Ratesdownload (1)
Skyscraper 3
K9_DEADLINES_may issueK9_DEADLINES_may issue
Skyscraper 4

From The CC Vault: Sportsmanship and Fun

By Peter Baynes

Photos by John Ashbey

Originally published: February 2011

Many say that the fun has gone out of dog shows, maybe this is because many judges are afraid to talk to exhibitors. Judge and handler bashing has become an Internet pastime, even with fellow judges participating in the discussions about, and criticizing, other judges. These are not the principles of sportsmanship.

I have never understood why some judges would think that theirs is the only opinion worthy of consideration, and every other judge who does not agree is wrong. How boring dog shows would be, and it would definitely be the ultimate death knoll if we all thought alike. As I have quoted before, one successful handler opined, “We need the bad judges to finish bad dogs.” I have never fully agreed with that statement, but to paraphrase what a wise friend of mine says, that bad judging by some does make the other good judges look better.

Too many owner-handlers complain about the success of professional handlers, and their wins with mediocre dogs under their buddy judges. Perhaps the judging approval system is on the minds of too many judges struggling to obtain more breeds. They turn their anger on what they believe to be inconsistencies in the approval process, and feel they are not being given a fair break.

Gone are the days when our own Greenville show had a pre-show party for everyone where all the exhibitors could mingle with the judges. A few shows still make this opportunity during the circuit with a function in aid of a charity. Even so, evil minds will misinterpret innocent conversations between exhibitors and judges.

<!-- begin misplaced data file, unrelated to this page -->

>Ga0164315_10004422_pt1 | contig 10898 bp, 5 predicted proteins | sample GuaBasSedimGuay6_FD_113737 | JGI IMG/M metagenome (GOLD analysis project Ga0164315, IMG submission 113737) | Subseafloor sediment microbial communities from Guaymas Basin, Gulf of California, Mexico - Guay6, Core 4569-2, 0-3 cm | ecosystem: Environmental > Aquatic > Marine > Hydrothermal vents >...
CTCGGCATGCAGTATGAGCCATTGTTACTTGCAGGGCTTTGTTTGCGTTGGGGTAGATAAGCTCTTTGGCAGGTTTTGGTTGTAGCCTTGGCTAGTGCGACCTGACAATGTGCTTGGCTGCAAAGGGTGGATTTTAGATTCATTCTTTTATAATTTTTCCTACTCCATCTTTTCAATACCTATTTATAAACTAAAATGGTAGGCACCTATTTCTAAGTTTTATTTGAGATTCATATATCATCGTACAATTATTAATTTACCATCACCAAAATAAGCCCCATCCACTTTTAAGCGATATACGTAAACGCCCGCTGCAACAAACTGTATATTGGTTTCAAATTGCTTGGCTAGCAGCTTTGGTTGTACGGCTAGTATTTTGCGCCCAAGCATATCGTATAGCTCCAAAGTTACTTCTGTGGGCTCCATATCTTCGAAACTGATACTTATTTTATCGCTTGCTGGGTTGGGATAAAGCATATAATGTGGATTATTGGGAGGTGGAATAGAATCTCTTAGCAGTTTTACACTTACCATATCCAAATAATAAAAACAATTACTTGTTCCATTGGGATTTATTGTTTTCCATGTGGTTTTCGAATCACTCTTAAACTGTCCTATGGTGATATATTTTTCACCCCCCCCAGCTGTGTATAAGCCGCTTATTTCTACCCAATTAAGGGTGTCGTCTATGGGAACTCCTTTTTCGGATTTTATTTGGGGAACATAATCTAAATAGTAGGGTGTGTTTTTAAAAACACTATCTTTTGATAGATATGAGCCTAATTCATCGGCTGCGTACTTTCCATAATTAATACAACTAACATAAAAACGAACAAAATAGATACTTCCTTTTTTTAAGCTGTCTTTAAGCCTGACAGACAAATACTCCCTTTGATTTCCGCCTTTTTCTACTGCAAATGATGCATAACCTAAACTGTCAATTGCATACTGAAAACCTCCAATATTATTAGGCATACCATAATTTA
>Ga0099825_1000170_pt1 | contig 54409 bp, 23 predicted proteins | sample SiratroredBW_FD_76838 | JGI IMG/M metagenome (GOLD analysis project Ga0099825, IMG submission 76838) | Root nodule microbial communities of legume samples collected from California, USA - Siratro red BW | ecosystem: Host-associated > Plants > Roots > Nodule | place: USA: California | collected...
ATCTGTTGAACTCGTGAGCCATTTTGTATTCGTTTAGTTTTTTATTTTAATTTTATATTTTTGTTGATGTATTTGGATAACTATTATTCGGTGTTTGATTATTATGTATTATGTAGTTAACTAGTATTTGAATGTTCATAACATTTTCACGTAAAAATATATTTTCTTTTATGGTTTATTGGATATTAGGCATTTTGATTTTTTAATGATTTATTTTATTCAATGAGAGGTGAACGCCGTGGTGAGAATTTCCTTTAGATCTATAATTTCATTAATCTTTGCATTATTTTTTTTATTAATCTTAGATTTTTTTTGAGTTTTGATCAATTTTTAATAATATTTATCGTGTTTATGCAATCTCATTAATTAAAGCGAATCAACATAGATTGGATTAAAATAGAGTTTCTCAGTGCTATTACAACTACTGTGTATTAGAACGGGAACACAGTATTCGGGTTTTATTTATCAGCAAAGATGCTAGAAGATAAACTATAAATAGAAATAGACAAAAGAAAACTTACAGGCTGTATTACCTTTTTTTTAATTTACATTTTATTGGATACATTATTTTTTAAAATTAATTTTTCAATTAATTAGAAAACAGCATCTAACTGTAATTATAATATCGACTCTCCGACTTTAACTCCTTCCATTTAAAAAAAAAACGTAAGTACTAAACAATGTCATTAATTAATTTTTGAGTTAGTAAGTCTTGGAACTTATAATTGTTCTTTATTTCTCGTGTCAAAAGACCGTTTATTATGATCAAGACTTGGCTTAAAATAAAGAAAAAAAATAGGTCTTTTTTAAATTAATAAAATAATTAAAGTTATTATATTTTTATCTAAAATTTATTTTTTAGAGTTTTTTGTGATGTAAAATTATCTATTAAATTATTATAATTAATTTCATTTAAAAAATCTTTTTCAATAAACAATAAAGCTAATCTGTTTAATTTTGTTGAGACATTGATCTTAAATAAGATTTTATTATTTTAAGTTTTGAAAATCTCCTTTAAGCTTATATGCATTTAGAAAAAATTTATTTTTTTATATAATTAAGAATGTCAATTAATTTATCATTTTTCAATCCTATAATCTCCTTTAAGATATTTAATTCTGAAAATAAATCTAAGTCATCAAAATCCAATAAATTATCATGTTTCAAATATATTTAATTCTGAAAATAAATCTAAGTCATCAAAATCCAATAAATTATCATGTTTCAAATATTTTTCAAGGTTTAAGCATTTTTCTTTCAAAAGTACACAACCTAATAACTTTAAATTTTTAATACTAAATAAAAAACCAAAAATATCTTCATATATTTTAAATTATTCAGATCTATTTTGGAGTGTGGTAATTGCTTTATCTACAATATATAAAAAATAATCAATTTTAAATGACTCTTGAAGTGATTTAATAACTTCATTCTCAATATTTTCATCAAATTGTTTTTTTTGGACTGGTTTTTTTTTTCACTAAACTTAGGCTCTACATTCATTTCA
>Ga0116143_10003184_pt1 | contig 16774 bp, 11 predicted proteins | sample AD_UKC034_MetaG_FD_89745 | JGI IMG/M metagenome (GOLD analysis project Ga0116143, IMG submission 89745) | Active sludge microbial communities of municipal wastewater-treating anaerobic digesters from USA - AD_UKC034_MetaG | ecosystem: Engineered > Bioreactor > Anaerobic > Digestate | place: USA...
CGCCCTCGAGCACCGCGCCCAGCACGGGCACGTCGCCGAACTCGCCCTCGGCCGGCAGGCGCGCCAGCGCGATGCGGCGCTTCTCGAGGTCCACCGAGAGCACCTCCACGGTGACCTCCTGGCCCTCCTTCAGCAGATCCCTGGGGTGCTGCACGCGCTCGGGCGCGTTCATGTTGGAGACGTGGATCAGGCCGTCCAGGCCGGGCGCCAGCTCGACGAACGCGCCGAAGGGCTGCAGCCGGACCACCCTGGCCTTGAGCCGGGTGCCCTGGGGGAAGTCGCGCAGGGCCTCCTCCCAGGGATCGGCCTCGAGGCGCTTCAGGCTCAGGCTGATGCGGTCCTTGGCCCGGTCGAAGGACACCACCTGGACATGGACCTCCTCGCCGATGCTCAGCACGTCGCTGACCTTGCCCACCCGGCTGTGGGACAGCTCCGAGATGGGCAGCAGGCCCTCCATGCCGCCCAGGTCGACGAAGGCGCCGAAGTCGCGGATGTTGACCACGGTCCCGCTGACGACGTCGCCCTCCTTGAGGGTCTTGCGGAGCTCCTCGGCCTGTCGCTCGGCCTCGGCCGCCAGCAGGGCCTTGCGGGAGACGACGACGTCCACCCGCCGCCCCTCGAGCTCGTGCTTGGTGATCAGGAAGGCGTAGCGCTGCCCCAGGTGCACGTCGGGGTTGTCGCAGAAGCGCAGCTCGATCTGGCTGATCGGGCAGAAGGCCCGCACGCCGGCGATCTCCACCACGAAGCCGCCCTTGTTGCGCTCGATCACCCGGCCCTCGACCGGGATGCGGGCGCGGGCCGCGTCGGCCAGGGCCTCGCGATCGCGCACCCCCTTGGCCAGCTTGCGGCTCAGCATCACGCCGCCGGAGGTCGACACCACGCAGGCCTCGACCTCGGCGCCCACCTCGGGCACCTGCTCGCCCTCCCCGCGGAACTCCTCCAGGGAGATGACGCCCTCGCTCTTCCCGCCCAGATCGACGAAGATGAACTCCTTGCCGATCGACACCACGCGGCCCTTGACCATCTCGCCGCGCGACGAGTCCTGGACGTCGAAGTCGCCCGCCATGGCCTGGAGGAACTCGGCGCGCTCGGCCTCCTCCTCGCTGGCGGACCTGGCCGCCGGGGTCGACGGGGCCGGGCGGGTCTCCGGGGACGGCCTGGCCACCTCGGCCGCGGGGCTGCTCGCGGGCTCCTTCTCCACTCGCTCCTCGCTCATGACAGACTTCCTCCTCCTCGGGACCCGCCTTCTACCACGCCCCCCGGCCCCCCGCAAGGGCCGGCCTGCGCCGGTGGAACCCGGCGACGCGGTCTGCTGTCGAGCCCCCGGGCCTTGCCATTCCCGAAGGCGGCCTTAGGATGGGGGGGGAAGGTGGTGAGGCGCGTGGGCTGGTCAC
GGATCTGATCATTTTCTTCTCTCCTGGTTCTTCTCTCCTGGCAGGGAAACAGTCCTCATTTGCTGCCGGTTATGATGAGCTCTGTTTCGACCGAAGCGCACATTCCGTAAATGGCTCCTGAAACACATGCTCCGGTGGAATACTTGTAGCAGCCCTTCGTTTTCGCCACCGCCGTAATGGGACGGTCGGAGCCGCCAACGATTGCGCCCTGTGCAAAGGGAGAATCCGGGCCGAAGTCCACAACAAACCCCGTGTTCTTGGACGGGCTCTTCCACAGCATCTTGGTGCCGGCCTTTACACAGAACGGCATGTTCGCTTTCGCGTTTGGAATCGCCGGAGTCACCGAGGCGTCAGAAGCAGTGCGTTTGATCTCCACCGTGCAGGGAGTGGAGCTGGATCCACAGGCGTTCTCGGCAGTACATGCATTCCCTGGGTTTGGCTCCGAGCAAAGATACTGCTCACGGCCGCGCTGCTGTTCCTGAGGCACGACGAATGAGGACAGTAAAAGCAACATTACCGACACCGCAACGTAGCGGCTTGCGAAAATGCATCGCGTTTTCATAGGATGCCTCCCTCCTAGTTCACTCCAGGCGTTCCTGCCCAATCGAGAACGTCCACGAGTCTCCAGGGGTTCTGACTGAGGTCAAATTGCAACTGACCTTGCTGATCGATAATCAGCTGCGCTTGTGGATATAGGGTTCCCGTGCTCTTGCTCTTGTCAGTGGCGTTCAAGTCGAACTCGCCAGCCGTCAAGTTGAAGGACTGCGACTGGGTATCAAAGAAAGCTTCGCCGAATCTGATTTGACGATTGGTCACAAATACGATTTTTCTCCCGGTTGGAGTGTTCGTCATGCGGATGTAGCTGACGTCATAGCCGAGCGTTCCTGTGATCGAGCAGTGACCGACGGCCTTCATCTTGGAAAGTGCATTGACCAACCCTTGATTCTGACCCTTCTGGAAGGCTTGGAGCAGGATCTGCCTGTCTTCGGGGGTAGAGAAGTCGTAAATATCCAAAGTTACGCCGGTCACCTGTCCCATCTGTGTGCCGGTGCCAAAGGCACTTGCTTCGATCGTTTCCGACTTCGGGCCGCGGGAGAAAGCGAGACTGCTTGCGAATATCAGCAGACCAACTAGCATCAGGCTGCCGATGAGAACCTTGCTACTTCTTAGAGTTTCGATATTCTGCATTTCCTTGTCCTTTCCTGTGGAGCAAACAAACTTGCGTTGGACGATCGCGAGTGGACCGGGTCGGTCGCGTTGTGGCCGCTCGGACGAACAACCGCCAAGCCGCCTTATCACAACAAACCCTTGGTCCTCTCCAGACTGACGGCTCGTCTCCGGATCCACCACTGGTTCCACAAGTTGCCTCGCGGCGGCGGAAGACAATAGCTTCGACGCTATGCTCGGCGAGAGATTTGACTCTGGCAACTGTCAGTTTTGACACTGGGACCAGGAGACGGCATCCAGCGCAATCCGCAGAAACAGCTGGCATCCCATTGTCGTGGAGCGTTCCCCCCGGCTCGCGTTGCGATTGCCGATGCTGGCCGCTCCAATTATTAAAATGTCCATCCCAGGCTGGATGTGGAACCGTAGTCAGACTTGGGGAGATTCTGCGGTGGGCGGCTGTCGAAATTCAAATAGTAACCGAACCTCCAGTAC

At the recent Keystone Cluster’s Monte Carlo Night, to benefit Take the Lead, in Harrisburg, I had a long conversation with Vic and Sue Capone. Maybe some disturbed individuals thought they were boosting some dogs that Sue would be showing under me the next day. In fact we were talking about the fun we had on the Tarheel Circuit, and in particular one of the many events I emceed, “Family Feud,” and also about the Akita that Vic piloted to a group win at the Garden. In fact, I wasn’t even judging the next day. If I was, true professionals that they were, they would not have made the mistake of promoting their current show dogs. Sadly, Vic will not be at the Garden this year, as he passed away in January, but his various group wins there will be remembered by many.